Thursday, August 24, 2006

Abortion and Constitutional Interpretation

Methods of interpreting the Constitution are high on my list of intriguing topics for discussion. Applying such methods to central controversial issues of current law is not just intriguing, but important. Such a discussion is currently happening on the Volokh Conspiracy blog. If you're interested in those topics, I strongly recommend that you read the post, and at least skim through the comments. Then, join in the discussion over there, or post a comment here. I'd love to discuss...


The Murky Moral Waters of Embryonic Science

There has been a burst of news relating to embryonic science in the last two days, raising some very interesting (and difficult) moral questions.

First, there was the report in the journal Nature that a group of scientists had found a way to generate new embryonic stem cell lines for research without harming the embryo in the process. The procedure used is similar to what is currently performed in fertility clinics to screen pre-implanted embryos for genetic defects.

Then today, the Plan B contraceptive debate hit the front burners again, as the FDA approved it for over-the-counter use in America. Many are up in arms, saying that President Bush has gone against his pro-life principles by approving the use of an abortion drug. Others are up in arms (or have been), saying that the delay in approval was an example of religious conviction overriding science.

Is the Plan B contraceptive an abortifacient? Specifically, does it inhibit implantation of a fertilized embryo? We had a discussion closely related to this previously on this blog, comparing breastfeeding with other forms of contraception such as the pill, arguing that both had the possibility of inhibiting implantation and therefore being abortifacient. I also came across (via RedBlueChristian) a seemingly well-researched opinion on the Ales Rarus blog, arguing that there is no solid evidence that either breastfeeding or Plan B inhibits implantation at all (the post is in two parts, and due to bizarre web formatting, you'll want to read the printable versions of the posts here and here).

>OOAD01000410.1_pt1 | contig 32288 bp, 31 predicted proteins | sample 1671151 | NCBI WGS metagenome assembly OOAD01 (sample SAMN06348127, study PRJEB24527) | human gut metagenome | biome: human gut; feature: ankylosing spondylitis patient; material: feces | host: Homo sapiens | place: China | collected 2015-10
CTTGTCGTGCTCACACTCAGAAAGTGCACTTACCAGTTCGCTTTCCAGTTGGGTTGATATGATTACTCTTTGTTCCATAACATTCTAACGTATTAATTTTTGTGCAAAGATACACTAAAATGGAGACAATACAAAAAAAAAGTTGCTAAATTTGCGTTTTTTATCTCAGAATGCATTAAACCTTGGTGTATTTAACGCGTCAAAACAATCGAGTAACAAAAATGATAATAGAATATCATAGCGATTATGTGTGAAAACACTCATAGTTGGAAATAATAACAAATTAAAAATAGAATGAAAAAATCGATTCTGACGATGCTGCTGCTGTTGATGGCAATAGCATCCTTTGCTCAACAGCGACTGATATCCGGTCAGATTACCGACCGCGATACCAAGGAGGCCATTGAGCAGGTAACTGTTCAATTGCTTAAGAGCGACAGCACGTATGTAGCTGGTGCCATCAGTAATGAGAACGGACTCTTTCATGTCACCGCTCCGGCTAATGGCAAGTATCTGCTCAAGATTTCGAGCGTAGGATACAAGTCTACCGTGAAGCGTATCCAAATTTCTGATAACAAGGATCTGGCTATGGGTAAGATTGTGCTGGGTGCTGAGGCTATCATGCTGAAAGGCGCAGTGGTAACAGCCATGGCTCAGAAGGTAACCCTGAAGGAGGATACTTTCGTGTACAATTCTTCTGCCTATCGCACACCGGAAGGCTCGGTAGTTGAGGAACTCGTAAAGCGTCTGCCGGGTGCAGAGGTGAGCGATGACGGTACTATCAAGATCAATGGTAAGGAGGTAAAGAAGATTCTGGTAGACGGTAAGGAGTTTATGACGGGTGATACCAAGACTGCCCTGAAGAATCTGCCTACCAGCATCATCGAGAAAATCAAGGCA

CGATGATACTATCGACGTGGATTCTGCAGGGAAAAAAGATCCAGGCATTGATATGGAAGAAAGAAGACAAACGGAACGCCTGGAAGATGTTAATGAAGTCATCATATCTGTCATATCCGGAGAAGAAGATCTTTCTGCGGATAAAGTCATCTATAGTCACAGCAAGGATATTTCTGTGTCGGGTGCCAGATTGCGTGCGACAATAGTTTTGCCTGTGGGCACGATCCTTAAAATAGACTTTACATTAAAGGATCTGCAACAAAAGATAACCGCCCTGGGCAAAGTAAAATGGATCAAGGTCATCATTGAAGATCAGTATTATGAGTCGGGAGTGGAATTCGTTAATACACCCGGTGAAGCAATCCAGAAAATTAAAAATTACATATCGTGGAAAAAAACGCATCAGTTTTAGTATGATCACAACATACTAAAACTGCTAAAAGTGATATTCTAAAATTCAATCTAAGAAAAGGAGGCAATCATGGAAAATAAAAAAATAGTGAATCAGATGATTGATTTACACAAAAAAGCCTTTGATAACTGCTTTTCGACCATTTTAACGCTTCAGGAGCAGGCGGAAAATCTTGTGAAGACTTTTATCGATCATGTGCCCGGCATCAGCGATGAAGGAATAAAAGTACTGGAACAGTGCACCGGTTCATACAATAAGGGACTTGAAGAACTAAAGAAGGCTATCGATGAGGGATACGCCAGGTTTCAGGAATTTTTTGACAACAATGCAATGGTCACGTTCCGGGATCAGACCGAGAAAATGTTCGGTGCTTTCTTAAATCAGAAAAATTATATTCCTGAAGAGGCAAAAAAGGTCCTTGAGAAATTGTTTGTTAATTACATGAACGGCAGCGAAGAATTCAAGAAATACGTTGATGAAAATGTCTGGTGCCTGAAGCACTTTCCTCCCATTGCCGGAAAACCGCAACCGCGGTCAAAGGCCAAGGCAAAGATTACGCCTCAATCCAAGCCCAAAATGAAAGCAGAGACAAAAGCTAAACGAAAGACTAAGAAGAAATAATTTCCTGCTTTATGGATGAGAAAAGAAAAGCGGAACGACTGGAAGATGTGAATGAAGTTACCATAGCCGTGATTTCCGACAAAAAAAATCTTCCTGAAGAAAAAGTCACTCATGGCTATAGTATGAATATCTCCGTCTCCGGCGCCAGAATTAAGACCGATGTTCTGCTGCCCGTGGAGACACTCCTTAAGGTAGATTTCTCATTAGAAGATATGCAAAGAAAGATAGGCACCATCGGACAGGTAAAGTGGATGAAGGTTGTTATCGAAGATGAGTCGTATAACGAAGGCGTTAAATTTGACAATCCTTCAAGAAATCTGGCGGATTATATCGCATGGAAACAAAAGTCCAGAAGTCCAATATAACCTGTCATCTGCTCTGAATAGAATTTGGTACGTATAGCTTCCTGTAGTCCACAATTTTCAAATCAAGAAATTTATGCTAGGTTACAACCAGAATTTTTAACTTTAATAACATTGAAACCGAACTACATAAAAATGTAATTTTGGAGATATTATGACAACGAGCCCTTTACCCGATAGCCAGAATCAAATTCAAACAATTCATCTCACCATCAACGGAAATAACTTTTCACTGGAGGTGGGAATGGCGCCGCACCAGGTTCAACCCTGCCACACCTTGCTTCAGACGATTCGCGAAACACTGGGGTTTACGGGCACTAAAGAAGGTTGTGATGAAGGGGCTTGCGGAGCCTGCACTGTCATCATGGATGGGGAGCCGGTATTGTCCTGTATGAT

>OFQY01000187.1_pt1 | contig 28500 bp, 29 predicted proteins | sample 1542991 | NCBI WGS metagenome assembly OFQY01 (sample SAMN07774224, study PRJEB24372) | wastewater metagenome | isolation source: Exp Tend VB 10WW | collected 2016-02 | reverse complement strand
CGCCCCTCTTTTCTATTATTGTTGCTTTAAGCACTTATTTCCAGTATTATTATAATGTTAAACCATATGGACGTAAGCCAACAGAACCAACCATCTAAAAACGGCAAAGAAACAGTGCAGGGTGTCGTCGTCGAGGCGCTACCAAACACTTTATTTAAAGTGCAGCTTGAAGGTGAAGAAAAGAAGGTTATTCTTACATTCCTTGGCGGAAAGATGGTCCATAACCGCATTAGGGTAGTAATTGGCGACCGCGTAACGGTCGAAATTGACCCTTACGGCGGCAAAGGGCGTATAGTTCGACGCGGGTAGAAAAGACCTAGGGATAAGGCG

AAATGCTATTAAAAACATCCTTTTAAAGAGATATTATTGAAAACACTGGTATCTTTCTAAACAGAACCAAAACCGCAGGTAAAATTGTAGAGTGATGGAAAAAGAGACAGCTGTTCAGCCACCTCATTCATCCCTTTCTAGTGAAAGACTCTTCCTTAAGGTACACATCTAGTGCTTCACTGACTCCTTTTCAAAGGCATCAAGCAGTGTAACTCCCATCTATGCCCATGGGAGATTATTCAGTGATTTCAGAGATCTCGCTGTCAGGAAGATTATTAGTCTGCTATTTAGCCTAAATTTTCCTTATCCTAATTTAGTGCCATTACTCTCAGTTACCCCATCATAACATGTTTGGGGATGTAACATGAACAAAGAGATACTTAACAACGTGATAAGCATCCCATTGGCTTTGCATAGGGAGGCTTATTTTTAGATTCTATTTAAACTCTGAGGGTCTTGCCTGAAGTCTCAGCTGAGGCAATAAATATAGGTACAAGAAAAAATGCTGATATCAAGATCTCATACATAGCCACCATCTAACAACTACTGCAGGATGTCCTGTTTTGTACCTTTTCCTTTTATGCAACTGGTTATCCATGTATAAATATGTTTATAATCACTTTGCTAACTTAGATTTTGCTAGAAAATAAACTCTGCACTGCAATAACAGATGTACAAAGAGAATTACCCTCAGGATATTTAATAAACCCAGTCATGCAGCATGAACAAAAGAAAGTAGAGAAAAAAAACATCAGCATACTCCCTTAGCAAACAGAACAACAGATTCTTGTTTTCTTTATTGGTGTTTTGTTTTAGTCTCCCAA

I confess that I'm confused. The citations on the Ales Rarus blog sound very convincing... but are they comprehensive? According to the Washington Post article, "Some research suggests Plan B also may keep a fertilized egg from attaching to the womb". What research is that? Does anyone know? The quote on Ales Rarus from Joe DeCook (VP of American Association of Pro-Life Obstetricians and Gynecologists) seems to suggest that there is no such research: "The post-fertilization effect was purely a speculation that became truth by repetition". Also, as cited on Ales Rarus, the results of the testing in Chile that showed that "when [Plan B] was given [to monkeys] after mating—at a time when fertilization was believed to have occurred (on the basis of previous monitoring)—the pregnancy rates observed were identical in cycles treated with levonorgestrel or with a placebo". In other words, if ovulation had already occurred, Plan B had no effect in that study on the fertilized embryo.

So what are the studies that show that Plan B does affect implantation, or that it has any effect on a fertilized embryo? Are there any such studies? Or are people opposed to Plan B simply because it might affect embryos, even if there's no evidence to show that it does?

This focus on preserving embryonic life also is central to the importance of new process developed to extract embryonic stem cell lines for research without harming the embryo itself. It's fascinating, and could be significant... but I have one pressing question.

14 embryos were used by the research firm that developed the method. Those 14 embryos each had a single cell extracted, and were then still healthy and able to develop. What happened to those 14 embryos? I can easily guess... they were probably treated like countless other results of IVF procedures, and destroyed.

If we, as a society, are OK with intentionally destroying embryos that are "left over" from IVF... then why exactly again are we so concerned about not using those embryos for research? There is a large sector of our society that is opposed to embryonic stem cell research (somewhere between 40% and 50%, I think, from most polls I've seen). There is nothing near that type of movement in opposition to IVF, with consequent embryo destruction.

So how is it that such a significant percentage of the American population is OK with destroying embryos intentionally for convenience, but is not OK with destroying embryos intentionally for research purposes? This, for me, is a conundrum.

Personally, I have significant concerns about IVF in general, though I can see its value in very limited circumstances, and carried out in very specific ways. We've had discussions on that topic on this blog in the past, here and here.